known here by their Coleman numbers, for several retailers including Sears and Montgomery Ward.
These lanterns have a separate post to support the burner;
the air tube, which is curved in these models, opens below the mantles.
The mica globes were removed for the images.
The lantern on the right lacks its generator and is in Don Colston's collection.


There is no documented evidence that Coleman made a chandelier with lantern heads,
however, this chandelier, in Brad Stephenson's collection,
has no evidence of solder in the lower portions of the fuel valve assemblies
where a fuel uptake tube from the fount would have been fastened
and there are no bail attachment marks on the frame posts.
The embossed ventilators date it to 1922 or later.


The Coleman Quick-Lite 327 was sold from 1920 to 1924
from the Wichita (USA) plant with no date stamp.
This lantern, in Ron Lenfield's collection,
includes the box and accessories.
Although this lantern has a later style baffle plate,
the usual baffle plate in this version is as in the right image.


These two Quick-Lite lanterns are unusual because the pump is only partially mounted in the fount.
The check valve can be seen between the pump and filler cap.
Air from the pump is piped up to the top of the fount.
Shipping records show several hundred were sent from July - December, 1924 (Becker).
They were the first Coleman model to have a pump as part of the lantern.
These lanterns are in Shirley Willard's (left)& Dean DeGroff's (right) collections.


The first pumps on Quick-Lite lanterns were "built-on"
rather than "built into" the founts.
This L427 lantern, in John Stendahl's collection,
is date stamped May, 1925,
and has the pump top with the rounded handle.
Other L427 pump handles have a nearly flat top or a top with rounded lobes.



The Quick-Lite L427 (top image) is dated Feb. 1925.
It's flat-topped pump (lower image, left) lacks an air opening in the middle of the handle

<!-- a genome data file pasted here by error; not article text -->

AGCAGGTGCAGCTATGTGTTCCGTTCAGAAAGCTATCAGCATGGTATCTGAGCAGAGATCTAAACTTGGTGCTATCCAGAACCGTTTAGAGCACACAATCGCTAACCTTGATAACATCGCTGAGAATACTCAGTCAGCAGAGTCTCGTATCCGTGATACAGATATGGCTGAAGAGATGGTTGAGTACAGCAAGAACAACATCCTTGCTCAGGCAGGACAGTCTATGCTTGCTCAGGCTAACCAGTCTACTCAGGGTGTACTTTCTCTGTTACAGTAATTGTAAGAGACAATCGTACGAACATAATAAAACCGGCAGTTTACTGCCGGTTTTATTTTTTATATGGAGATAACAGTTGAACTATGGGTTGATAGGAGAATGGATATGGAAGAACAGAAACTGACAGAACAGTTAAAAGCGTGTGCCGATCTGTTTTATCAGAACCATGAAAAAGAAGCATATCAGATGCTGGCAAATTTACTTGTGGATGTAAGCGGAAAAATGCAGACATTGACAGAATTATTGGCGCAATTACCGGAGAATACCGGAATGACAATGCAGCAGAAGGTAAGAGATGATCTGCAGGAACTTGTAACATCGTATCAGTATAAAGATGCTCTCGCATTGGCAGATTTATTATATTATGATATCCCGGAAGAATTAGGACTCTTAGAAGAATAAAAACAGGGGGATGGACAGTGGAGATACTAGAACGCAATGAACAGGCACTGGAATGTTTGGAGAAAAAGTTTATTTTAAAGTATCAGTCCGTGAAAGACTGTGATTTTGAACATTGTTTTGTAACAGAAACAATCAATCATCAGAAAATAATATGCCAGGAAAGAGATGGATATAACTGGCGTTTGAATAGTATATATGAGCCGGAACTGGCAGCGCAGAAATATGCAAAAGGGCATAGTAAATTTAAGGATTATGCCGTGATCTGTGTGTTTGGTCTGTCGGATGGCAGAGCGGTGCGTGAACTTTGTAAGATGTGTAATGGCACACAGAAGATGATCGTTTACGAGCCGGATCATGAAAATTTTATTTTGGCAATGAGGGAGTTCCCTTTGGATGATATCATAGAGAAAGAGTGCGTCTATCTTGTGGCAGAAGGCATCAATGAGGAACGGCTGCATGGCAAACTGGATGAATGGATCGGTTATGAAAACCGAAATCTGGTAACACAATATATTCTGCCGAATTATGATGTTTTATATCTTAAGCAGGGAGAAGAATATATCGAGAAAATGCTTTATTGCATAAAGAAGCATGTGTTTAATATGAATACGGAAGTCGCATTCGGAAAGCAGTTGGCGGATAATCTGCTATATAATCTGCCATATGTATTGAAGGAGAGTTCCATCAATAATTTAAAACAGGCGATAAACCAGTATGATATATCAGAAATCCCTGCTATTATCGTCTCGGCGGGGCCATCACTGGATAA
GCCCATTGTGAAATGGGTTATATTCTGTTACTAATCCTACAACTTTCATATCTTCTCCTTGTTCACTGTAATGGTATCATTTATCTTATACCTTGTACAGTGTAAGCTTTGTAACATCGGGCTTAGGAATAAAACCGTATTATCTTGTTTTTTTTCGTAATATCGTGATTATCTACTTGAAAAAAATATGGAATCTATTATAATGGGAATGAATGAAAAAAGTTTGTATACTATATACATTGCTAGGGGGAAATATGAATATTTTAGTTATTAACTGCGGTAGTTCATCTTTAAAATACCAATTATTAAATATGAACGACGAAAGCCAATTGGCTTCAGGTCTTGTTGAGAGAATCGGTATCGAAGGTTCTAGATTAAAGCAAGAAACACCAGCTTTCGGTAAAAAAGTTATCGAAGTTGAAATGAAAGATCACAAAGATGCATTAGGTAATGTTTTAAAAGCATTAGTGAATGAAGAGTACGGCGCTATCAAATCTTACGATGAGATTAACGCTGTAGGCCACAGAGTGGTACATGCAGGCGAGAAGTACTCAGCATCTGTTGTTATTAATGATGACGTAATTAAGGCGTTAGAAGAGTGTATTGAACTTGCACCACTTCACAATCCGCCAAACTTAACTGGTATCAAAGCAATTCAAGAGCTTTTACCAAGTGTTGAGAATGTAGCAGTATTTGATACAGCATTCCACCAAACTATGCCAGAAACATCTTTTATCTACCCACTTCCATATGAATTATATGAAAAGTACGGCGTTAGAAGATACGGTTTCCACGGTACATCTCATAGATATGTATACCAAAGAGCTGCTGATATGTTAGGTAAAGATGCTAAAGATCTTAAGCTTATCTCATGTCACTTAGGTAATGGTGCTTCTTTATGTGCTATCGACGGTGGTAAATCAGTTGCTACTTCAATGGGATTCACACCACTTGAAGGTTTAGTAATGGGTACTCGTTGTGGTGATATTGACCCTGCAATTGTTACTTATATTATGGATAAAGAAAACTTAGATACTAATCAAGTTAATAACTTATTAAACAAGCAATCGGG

as does the round topped pump (lower image, middle - dated July 1925).
The L427 in the lower image, right, is dated May, 1926 and has the hole.
These lanterns are in Dwayne Hanson's collection.
Note the early filler cap shape and downturned baffle plate found on Quick-Lites in this period.


This Coleman Model 327 Quick-Lite lantern was manufactured in July, 1925.
This lantern is in Fred Kuntz's collection
Fred restored this lantern
which includes his reproduction mica globe.
The wall shelf was made by Craig Seabrook.


Coleman made this model for their Sunshine Safety company (post 1923).
It has many of the same parts as Quick-Lite Model L327.
The collar, generator, and cap nut are different from that model.
The center globe cage base disk is stamped
Sunshine Safety Lamp Co., Kansas City, MO.


Model E20, the Quick-Lite Jumbo Gas Lantern, with a built-on pump (left),
and the Quick-Lite Poultry House Lantern, without a pump (right),
both featured a 1 gallon fuel tank.
Steel wool and a coil of asbestos "rope" inside the globe rest
kept dust from clogging the air intake and fuel from dripping on the floor.
These lanterns are in Jerry Engbring's collection.


The first production of instant lighting lanterns was in March, 1928
when Coleman made the L220 and L228 (above- missing mica globe).


The L228 dated Mar. 1928 disassembled
can be compared here to the last in the series to be produced
in June 1983, 55 1/3rd years later.
None of the parts are identical by the end of production
although the ball nut and globe are interchangeable
between the two models.